Aluminum Plant Fading Away One Piece at a Time, Leaving Unresolved Legacy

As crews demolish the shuttered CFAC site, a community grapples with future uncertainty and the best path forward

By Dillon Tabish
The shuttered Columbia Falls Aluminum Co. Beacon File Photo

COLUMBIA FALLS — The mighty industrial plant along the Flathead River, once a shining example of blue-collar prowess and a proud economic generator, is fading from the landscape.

Flaking metal and rust now overrun the 960-acre Columbia Falls Aluminum Company site. Buildings that once produced some of the finest aluminum, mostly to supply generations of Americans with tinfoil but even to assemble early stealth bombers, have dimmed in degrees of gray and are toppling one by one. Many of the same men who once worked here, laid-off iron workers and other roughnecks, are now helping tear it down.

The collapse is nearly complete. An era defined by the sheen of aluminum now mostly survives in pale photos and in the talk of old men. The greater legacy of this shuttered facility on the outskirts of town looms with uncertainty along with consequences waiting to be unearthed.

“There definitely is a sadness there,” said Mike Shepard, a former employee at the aluminum plant who has turned up in the empty parking lot on occasion in recent weeks to watch the site come down.

“To this day, every one of us who worked there, we still talk about how much fun we had when we worked there. Good people. Lifelong friends. It was good pay. It was a great place to work.”

Shepard moved here from Pittsburgh to become the purchasing manager at the aluminum plant from 1979 to 1985. In those days, the parking lot was always full as the site hummed with activity.

“We made lots of money. It was quite a shot locally for the economy,” Shepard said.

Like a ghost town, the plant today stands in sharp contrast to its historical visage. From its famous opening in 1955 through the boom years of the 1960s and 70s, the facility fueled this rural corner of Montana with over 1,200 jobs — almost half the population of Columbia Falls in those days — and millions of dollars in new economic investment. Just to build the plant over two years, the original owners, the Anaconda Company, spent $65 million, equivalent to $580 million today after adjusting for inflation. At its pinnacle, the plant could produce 360 million pounds of aluminum per year.

Now the demolition of the CFAC site marks the beginning of a new saga defined by ecological concerns and the potential for a long-term cleanup under the federal Superfund program.

Rather than nostalgia for a bygone era, questions of just how bad the site is contaminated, and to what extent the impact might have migrated into the surrounding watershed, grip the community with anxiety.

“It’s a question and as long as there’s a question we will have that dark cloud of uncertainty floating over our head,” Shepard, now a member of the Columbia Falls City Council, said.

While community members debate the possibility of Superfund listing, the U.S. Environmental Protection Agency is further studying the amount of contamination on-site. But the findings up to now have already qualified it for the National Priorities List, a register of hazardous waste sites that is precursor for the Superfund program. The agency will decide in the fall whether the property should be approved for Superfund cleanup.

It’s a polarizing topic.

Some are afraid of the so-called Superfund stigma that could hurt the town’s tourism and real estate industries and the potential for the EPA to extend the time it takes to finish the cleanup.

Republican U.S. Rep. Ryan Zinke, a Whitefish native, toured the property with media last week, echoing his opposition for Superfund designation and expressing optimism for the site’s future.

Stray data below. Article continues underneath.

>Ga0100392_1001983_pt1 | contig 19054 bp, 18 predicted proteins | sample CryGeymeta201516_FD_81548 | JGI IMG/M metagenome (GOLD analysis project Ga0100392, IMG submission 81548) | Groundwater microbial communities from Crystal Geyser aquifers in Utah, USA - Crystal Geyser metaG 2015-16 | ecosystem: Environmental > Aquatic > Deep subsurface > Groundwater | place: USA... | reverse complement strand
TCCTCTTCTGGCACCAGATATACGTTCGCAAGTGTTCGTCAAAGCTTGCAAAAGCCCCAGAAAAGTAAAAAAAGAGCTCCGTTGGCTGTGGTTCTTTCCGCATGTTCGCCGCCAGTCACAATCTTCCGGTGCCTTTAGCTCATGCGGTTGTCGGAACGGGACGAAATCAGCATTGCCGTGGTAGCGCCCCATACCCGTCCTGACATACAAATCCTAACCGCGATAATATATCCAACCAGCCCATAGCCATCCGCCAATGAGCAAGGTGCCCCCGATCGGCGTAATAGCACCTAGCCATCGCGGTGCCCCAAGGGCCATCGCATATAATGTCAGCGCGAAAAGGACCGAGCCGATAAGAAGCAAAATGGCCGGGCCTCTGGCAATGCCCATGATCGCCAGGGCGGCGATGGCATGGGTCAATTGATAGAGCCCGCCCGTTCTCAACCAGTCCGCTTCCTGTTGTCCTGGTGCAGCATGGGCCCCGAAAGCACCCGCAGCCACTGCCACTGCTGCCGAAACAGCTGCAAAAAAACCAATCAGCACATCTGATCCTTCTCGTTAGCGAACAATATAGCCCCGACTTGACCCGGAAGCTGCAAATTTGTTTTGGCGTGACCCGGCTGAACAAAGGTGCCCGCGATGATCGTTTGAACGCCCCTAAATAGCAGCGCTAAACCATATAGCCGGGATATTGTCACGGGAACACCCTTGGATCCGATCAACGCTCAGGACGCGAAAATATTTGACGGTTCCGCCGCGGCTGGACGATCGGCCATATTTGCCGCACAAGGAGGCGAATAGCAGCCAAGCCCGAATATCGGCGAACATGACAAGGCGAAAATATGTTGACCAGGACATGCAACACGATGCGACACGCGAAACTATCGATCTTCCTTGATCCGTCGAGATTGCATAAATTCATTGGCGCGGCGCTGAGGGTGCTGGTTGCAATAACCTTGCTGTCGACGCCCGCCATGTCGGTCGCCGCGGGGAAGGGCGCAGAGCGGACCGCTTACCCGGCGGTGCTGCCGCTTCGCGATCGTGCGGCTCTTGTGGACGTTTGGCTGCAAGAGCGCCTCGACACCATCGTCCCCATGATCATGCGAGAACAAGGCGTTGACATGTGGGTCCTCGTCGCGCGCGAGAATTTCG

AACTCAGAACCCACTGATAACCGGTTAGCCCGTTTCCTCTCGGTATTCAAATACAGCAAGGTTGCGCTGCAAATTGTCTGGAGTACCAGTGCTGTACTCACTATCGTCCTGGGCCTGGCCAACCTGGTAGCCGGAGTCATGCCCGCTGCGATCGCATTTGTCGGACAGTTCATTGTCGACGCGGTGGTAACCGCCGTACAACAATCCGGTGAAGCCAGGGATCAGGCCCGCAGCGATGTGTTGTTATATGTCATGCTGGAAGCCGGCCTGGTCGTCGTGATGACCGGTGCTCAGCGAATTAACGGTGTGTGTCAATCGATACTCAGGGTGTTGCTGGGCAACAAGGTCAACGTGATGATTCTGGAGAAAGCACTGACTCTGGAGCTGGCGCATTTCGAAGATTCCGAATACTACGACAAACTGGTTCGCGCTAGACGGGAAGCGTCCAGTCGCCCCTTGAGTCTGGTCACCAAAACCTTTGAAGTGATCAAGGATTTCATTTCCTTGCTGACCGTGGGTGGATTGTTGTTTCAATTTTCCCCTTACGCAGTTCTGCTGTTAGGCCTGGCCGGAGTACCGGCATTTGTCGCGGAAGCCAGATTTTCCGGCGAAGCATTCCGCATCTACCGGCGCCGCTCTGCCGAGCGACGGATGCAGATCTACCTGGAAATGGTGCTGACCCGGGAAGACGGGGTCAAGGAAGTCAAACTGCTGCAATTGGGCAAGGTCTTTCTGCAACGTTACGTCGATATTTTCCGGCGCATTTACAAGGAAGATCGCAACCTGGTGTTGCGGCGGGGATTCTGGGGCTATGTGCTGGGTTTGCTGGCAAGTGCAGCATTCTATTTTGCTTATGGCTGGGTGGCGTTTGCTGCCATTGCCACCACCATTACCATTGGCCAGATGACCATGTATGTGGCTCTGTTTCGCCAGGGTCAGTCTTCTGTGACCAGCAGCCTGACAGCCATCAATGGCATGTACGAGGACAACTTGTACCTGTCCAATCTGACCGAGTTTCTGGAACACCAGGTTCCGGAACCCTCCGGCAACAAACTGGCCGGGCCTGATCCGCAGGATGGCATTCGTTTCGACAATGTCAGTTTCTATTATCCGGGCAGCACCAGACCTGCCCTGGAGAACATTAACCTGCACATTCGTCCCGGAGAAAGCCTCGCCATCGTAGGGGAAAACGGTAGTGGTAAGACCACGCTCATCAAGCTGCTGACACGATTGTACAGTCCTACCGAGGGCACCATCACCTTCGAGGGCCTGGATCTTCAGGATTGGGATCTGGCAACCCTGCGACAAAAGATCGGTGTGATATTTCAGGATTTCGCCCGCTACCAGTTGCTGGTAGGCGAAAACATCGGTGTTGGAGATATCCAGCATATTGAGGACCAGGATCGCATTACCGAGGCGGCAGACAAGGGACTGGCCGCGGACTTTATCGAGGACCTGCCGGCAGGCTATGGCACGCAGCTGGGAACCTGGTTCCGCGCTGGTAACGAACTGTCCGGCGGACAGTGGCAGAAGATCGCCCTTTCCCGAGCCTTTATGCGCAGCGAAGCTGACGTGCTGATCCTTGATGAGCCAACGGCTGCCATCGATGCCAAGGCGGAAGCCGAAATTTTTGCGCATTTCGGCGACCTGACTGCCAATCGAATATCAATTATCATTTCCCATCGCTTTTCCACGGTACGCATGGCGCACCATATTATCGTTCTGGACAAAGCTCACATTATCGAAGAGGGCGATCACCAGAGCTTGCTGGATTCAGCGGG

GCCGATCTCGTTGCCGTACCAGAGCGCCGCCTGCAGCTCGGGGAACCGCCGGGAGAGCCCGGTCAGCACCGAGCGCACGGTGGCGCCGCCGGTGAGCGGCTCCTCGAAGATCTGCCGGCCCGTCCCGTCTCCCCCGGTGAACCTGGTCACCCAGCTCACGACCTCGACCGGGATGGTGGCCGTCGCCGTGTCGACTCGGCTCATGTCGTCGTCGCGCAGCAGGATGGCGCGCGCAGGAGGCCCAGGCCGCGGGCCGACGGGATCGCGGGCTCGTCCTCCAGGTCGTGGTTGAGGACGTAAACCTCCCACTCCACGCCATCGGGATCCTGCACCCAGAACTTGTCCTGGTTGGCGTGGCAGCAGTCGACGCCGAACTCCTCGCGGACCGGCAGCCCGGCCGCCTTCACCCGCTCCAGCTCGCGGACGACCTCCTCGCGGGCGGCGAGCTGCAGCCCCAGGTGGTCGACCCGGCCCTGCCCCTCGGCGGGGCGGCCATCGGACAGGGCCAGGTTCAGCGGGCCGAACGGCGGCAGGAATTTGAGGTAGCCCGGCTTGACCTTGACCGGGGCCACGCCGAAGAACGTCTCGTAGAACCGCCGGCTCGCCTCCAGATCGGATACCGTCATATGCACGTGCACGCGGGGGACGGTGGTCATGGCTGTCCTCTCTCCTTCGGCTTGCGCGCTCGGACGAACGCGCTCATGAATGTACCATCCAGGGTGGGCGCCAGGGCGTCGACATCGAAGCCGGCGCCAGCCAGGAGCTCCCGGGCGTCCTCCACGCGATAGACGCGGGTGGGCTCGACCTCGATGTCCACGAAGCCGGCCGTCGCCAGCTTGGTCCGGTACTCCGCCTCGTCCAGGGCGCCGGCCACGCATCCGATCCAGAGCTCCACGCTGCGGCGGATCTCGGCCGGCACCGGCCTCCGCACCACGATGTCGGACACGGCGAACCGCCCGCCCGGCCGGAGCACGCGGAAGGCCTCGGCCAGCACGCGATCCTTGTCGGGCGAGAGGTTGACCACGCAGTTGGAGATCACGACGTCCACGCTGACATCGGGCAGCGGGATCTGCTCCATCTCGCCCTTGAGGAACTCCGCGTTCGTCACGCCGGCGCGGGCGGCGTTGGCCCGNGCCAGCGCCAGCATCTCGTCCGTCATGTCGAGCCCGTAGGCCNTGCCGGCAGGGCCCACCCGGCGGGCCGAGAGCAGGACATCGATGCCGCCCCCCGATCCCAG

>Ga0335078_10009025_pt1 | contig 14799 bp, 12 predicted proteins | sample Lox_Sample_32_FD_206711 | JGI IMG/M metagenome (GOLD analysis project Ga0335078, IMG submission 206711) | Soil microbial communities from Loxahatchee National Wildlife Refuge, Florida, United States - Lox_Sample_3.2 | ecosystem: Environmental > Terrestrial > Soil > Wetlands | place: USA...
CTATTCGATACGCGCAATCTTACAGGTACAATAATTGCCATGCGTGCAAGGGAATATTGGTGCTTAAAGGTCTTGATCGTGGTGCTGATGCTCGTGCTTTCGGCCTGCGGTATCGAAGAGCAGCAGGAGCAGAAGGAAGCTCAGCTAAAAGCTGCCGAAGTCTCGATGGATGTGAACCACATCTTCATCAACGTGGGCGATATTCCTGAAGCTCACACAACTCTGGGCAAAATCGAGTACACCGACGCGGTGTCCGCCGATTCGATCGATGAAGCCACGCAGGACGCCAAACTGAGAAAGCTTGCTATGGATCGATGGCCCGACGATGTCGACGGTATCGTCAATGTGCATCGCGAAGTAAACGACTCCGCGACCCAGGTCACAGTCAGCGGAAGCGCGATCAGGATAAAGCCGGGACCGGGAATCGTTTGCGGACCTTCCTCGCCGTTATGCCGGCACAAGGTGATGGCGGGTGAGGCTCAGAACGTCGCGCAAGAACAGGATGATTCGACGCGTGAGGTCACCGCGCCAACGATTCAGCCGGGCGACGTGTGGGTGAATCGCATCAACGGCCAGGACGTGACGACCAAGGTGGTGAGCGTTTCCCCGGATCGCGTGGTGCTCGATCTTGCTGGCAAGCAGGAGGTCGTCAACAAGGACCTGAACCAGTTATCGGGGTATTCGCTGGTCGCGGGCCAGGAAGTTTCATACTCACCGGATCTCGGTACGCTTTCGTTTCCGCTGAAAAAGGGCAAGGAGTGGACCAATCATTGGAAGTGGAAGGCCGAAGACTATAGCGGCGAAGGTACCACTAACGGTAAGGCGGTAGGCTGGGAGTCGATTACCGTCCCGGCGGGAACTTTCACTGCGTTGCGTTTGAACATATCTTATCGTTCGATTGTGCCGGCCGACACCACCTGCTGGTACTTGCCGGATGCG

“I think if the site can be cleaned up rapidly without Superfund, that’s the correct path. The more bureaucracy that’s involved, it only lengthens the process,” Zinke said. “There’s a downside of having a Superfund site. There is a stigmatization. Once you get in it’s really difficult to get out.”

Zinke said he favors the state Department of Environmental Quality taking the reins as the lead agency overseeing the cleanup rather than the EPA.

The Flathead County commissioners have expressed similar opposition for Superfund status, saying they support the Superfund Alternative, which proceeds with cleanup but cannot use federal Superfund money and must have a responsible party willing to perform the remedial action.

A year ago, Glencore, CFAC’s parent company and a global commodities trading and mining giant based in Switzerland, ended negotiations with the DEQ over how to proceed with assessing and cleaning up the contaminated site, spurring the most outspoken support for Superfund. In November, the firm reached an agreement to launch a $4 million remedial investigation into the full scope of contamination. The investigation process is expected to take four to five years, starting with initial surveying in April followed by the drilling of 43 sampling wells from May through September, according to CFAC officials. Groundwater sampling would begin in the fall.

The Columbia Falls City Council recently voted to draft a letter reaffirming its universal commitment to cleaning up CFAC. Mayor Don Barnhart has said he supports the alternative approach as the best way to clean up the plant without the pitfalls of the federal program.

While some have said Glencore’s latest agreement should negate the need for Superfund, others believe the federal program would ensure the company sticks to finishing the project.

Gov. Steve Bullock and U.S. Sen. Jon Tester, both Democrats, have pushed for Superfund listing from the outset as the best route for proper cleanup and mitigating possible environmental risks.

The EPA received 77 public comments in early 2015 on the proposed listing and a majority expressed support for the Superfund cleanup, according to public records of the submitted comments.

“There is absolutely no reason to believe that (Glencore) will clean up this site properly on their own. Therefore, we must rely on the EPA to insure this is done properly and as quickly as possible,” Tom Kurdy said in a comment to the EPA.

“The potentially adverse impacts to human health and environmental quality, due to the current levels of contamination in surface waters, groundwater and soils, pose a significant risk to the community,” Thompson Smith, chair of the Flathead Basin Commission, stated in a public comment submitted to the EPA.